A tale of two rallies

Eliot Fuller, Co-Editor

Democratic presidential candidates Joe Biden and Bernie Sanders both stopped by St. Louis ahead of the Missouri primary, which was held on March 10. In the days leading up to the election, most Missouri polls showed Biden and Sanders in a deadlock, making St. Louis a battleground for the candidates.    

The first of the two events was held by Joe Biden, the current frontrunner in the Democratic race. The rally took place on March 7 at Kiener Plaza in Downtown St. Louis. Supporters began to shuffle in early, hoping to reserve a good spot to watch the former Vice President speak. The mood was generally positive and optimistic, making the 60 degree weather and cloudless sky quite fitting. A handful of fans wore merchandise from Barack Obama’s presidential campaigns, while others wore blue shirts reading “Biden 2020.” Many flocked to tables selling Biden pins, shirts and signs, while others spent their free time arguing with conservative protesters who held anti-Biden signs. His crowd was predominantly older and fairly diverse. The Biden campaign later stated that their event drew in 1,521 people. 

By 11:30 am, the crowd had fully formed, and guest speakers, including St. Louis Comptroller Darlene Green and Board of Aldermen President Lewis Reed, addressed the crowd. Mayor Lyda Krewson was also in attendance, showing support for the former Vice President.

At around 12:30 pm, Biden finally took to the podium, framed by the Gateway Arch. 

“Talk about a dramatic backdrop,” Biden said, turning to admire the monument. 

During his seven-minute speech, the 77-year-old called out both President Donald Trump and Senator Bernie Sanders, touted his Super Tuesday victories, stressed the importance of voting, detailed his vision for the country and described the various things he planned to do as president.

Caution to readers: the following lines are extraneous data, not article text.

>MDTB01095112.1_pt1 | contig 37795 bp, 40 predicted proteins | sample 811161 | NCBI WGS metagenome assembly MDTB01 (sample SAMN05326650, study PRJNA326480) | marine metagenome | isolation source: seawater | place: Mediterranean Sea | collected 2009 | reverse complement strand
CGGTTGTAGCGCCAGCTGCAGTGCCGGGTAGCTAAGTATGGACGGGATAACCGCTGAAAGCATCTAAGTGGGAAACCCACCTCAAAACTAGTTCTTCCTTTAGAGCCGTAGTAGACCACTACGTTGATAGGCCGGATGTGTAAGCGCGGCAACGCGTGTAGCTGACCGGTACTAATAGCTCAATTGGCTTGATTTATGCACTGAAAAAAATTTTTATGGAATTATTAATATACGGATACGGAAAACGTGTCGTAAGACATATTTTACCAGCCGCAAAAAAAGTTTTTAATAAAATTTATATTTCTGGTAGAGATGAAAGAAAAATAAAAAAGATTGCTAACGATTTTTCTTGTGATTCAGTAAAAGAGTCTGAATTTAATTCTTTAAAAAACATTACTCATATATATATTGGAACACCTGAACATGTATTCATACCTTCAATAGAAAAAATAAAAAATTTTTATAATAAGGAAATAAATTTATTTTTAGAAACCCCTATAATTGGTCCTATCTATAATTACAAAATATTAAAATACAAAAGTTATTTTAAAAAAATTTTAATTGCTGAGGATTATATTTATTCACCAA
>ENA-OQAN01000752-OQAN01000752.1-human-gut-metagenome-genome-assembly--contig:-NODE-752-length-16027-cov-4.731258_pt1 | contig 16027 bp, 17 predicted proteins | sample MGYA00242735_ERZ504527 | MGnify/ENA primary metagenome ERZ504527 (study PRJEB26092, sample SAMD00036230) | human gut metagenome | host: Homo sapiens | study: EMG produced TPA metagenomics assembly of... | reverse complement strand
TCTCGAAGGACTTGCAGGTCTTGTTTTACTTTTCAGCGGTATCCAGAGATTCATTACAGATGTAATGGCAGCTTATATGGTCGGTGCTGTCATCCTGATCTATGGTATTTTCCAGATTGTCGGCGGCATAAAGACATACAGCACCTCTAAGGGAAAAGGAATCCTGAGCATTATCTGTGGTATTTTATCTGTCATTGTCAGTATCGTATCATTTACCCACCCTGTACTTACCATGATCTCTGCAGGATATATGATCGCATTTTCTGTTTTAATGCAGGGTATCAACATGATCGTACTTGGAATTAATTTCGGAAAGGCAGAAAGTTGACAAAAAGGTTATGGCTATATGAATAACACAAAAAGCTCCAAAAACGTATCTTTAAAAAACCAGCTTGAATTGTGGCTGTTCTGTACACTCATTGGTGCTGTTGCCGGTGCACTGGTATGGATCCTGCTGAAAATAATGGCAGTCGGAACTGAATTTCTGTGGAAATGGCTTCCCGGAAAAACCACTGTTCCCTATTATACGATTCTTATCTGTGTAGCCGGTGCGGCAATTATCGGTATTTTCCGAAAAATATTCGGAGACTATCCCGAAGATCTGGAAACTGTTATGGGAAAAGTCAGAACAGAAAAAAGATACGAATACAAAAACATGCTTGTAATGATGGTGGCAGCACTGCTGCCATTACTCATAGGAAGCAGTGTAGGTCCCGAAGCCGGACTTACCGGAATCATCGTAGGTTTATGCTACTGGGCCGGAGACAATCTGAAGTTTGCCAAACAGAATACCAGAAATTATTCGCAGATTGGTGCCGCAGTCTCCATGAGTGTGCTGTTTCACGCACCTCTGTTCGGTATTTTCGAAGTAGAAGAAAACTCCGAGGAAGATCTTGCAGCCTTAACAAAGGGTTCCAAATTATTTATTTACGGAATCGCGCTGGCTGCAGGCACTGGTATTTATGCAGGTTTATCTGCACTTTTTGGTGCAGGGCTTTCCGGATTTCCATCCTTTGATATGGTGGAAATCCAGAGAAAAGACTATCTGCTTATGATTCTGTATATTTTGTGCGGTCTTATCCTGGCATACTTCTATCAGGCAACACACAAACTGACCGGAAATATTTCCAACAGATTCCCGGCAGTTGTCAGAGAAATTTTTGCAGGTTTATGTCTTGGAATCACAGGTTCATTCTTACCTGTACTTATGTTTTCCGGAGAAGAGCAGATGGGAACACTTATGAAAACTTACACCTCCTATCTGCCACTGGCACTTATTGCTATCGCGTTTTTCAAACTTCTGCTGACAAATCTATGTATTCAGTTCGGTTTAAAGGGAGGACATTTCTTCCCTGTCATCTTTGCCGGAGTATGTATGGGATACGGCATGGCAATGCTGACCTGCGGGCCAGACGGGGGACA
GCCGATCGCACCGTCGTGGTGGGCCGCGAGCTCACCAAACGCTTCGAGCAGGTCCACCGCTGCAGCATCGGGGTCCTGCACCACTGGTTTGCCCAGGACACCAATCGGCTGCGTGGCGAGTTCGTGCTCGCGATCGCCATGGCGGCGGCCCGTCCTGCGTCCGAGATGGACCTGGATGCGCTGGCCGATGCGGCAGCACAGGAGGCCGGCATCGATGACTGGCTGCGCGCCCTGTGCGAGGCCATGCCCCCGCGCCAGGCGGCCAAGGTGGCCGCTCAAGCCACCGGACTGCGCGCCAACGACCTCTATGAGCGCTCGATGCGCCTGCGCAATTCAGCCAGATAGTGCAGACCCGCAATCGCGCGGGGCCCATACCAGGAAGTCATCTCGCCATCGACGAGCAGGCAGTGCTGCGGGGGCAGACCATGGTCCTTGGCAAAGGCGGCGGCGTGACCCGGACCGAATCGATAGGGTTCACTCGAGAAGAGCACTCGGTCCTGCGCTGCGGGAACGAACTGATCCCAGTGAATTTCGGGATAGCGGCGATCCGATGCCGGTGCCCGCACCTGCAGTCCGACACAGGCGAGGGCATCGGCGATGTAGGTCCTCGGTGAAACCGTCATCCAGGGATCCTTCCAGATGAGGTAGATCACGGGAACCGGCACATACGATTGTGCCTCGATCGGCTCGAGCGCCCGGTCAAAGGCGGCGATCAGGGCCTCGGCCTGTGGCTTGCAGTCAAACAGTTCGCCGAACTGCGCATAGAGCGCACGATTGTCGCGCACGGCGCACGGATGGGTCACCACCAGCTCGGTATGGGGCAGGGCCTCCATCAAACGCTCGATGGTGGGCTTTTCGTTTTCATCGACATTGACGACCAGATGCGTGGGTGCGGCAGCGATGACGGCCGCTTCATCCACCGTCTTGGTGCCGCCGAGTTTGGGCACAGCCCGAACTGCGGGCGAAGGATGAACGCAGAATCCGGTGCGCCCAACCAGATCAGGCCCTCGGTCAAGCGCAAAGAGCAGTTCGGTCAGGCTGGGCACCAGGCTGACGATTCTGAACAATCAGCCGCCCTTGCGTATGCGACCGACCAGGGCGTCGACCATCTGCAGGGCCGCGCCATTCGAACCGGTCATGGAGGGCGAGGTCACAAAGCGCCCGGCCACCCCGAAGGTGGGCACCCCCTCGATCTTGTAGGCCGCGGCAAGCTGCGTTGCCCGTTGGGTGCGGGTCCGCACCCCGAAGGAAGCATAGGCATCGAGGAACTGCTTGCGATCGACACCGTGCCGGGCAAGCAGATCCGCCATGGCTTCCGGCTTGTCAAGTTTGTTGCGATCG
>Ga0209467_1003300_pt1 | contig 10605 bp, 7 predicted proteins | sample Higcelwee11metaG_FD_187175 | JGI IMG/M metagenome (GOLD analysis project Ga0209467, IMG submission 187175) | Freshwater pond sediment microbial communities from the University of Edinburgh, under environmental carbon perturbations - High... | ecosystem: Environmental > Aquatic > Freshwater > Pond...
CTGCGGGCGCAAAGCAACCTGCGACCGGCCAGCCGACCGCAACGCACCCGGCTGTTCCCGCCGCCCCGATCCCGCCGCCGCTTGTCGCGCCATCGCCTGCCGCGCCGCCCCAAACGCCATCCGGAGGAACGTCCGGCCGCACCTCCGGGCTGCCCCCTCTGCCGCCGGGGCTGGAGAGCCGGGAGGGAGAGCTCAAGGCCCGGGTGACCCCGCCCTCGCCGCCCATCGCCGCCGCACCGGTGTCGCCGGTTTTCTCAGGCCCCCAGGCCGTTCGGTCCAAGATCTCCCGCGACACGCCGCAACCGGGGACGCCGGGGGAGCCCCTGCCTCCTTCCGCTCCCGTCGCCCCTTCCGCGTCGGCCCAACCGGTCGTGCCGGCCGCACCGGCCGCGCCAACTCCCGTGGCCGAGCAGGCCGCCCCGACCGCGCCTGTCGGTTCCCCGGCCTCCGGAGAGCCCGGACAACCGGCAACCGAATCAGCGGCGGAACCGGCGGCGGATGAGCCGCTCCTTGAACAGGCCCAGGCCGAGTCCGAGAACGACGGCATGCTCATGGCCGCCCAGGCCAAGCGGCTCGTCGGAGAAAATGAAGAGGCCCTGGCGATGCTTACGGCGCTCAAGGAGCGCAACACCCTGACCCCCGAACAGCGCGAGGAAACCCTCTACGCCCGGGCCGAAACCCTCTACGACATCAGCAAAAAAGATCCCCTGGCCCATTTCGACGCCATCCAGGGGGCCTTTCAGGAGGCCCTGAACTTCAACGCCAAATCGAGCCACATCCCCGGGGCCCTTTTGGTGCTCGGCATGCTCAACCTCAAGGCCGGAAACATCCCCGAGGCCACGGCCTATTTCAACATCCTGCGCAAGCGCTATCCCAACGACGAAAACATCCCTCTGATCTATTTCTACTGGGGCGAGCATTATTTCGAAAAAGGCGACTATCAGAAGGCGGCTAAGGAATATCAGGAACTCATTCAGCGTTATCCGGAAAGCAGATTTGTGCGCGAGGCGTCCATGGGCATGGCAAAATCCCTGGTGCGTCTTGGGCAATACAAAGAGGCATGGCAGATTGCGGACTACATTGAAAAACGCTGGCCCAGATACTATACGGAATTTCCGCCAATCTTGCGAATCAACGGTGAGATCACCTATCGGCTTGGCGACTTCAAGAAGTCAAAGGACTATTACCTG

Two days later, on March 9, Bernie Sanders held a campaign rally at the Stifel Theater in downtown St. Louis. The event took place just minutes away from the location of Biden’s, and featured a near sellout crowd, generating more noise and enthusiasm than the former vice president. According to the Sanders campaign, 2,850 people attended the event. Nearly everyone wore their Bernie merchandise, while hundreds of people bought shirts, pins and bucket hats from small tables lined up outside the theater. 

Sanders attracted a much younger crowd, a trend that is reflected in most polls. Compared to Biden’s event, there was less overall diversity, and very few older supporters. 

Sanders was introduced by Cori Bush, a Missouri candidate for the U.S. House of Representatives. Sander’s speech lasted almost 45 minutes, and the candidate touched on all of his policy proposals, denouncing the notion that his ideas are impractical. He stressed the importance of voter turnout, and declared that he is the candidate who can make that turnout happen. 

After his speech, Sanders was met by supporters outside as he left the city in his motorcade. The Missouri presidential primary took place on March 10 and Biden won 43 of 68 delegates with Sanders taking the rest.